India's hotel industry is facing several challenges in the year ahead amid a wave of new property openings and a weak economic backdrop, analysts say.
There are 53,000 hotel rooms in the development pipeline in India, a 27 percent increase from a year earlier, STR Global reports. Major operators, including Marriott and Hilton, are planning to expand aggressively in the country over the next few years.
"The next couple of years will be pretty challenging in India as there has been a fair amount of supply," Michael Issenberg, the chairman for Asia-Pacific at Accor, the French hotel management company with brands including Novotel and Mercure in its portfolio, told Bloomberg.
Already India's revenue per available room -- a key hotel industry indicator which takes room rates and occupancy levels into account-- dropped to its lowest level in three years in the second quarter of the year at 3,143 rupees, Cushman & Wakefield reports.
India's economic growth slowed to a decade low of 5 per cent in the last financial year, which has impacted corporate demand for rooms, analysts say. But hotel operators are committed to expanding in India.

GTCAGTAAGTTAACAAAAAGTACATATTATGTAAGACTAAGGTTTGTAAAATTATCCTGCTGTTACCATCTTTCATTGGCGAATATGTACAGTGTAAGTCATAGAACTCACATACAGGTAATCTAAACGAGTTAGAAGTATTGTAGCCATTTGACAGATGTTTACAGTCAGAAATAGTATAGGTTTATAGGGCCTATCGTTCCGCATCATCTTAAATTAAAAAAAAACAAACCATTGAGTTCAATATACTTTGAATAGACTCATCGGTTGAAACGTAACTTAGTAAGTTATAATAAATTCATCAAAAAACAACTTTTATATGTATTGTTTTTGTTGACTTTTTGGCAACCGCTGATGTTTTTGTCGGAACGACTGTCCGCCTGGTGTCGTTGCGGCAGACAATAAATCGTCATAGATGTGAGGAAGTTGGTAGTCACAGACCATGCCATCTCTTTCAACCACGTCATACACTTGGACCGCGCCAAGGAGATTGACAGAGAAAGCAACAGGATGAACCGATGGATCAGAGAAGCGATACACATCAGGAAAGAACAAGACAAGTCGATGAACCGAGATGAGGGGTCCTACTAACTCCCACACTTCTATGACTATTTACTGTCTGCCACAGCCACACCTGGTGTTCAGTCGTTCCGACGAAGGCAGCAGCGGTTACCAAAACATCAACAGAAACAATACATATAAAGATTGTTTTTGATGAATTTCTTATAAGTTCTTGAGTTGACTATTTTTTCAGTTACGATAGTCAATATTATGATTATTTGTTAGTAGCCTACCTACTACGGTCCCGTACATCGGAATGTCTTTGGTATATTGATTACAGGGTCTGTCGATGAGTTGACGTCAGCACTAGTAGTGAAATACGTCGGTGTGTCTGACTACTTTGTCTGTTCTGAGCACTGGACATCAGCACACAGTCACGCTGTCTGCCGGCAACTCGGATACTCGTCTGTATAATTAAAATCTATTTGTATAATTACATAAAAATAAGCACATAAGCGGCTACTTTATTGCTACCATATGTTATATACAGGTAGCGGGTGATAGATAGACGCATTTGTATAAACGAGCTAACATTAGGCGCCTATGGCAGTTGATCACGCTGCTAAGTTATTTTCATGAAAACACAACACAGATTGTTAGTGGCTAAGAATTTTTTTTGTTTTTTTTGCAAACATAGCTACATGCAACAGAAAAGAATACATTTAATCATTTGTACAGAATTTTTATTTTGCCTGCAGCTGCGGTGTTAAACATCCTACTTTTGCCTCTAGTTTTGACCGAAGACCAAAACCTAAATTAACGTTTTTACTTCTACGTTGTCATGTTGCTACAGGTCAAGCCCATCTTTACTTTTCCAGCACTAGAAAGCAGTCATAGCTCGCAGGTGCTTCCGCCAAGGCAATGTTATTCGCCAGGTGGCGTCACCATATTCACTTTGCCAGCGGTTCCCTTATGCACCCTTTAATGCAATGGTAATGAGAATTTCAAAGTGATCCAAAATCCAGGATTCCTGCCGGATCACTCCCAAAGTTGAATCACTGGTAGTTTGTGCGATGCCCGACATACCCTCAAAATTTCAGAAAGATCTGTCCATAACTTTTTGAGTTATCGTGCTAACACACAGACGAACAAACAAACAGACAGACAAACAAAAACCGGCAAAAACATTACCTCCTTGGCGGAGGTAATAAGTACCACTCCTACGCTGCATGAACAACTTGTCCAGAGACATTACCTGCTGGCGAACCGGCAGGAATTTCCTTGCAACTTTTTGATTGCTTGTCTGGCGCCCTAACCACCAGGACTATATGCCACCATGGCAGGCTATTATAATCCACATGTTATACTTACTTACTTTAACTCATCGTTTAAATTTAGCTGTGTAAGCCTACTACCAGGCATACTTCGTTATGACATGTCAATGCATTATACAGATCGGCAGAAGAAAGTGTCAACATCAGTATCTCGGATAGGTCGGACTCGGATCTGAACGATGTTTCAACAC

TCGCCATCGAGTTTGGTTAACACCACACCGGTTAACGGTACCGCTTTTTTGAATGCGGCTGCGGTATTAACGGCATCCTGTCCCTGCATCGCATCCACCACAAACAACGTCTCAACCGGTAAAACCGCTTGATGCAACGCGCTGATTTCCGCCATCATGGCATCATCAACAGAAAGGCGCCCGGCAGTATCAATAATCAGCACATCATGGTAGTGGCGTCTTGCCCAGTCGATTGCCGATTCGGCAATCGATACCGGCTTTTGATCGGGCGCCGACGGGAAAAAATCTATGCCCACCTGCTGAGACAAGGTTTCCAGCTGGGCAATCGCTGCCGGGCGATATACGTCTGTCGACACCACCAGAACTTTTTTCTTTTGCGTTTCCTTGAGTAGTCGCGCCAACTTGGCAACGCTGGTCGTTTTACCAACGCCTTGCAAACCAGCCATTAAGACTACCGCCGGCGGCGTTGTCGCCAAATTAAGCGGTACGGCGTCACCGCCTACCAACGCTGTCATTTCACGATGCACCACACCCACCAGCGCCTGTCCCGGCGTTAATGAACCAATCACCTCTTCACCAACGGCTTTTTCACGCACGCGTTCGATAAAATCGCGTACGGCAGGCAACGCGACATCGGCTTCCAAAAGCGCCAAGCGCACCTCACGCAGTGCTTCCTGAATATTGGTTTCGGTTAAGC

Hilton manages about a dozen hotels in India and is aiming to have 50 properties by 2016. Starwood Hotels and Resorts, which manages properties under brands including Le Meridien, Sheraton, and Westin, has said that it could have at least 100 hotels either open or under construction in India within the next couple of years, up from the 36 hotels it had open as of April this year.
Marriott has indicated that it is also aiming to have 100 hotels signed or open in India within the next six years, up from 21 properties that are operational now.
Companies highlight that they are looking ahead to the long-term prospects in India. The chains are hoping to capitalise on India's burgeoning population of more than 1.2 billion and the rising spending power of the country's middle class, as more and more Indians travel within the country.
"RevPar (revenue per available room) numbers are down this year, and India is one of the few markets in Asia in the negative territory," Don Cleary, the chief operating officer for Marriott in Asia Pacific, told The Times of India. "Basically, the negative RevPar is a combination of a slowdown in the economy and huge supply growth."
Revenue per available room in Delhi-NCR fell 17.9 percent to US$44.84 in August compared to the same month last year, according to data from STR Global. Room rates in Mumbai were down 21.3 percent, the figures showed.
Despite the challenges in the market, India's hotel sector is considered to be relatively undersupplied, particularly in terms of quality accommodation. Orlando has more hotel rooms than the whole of India.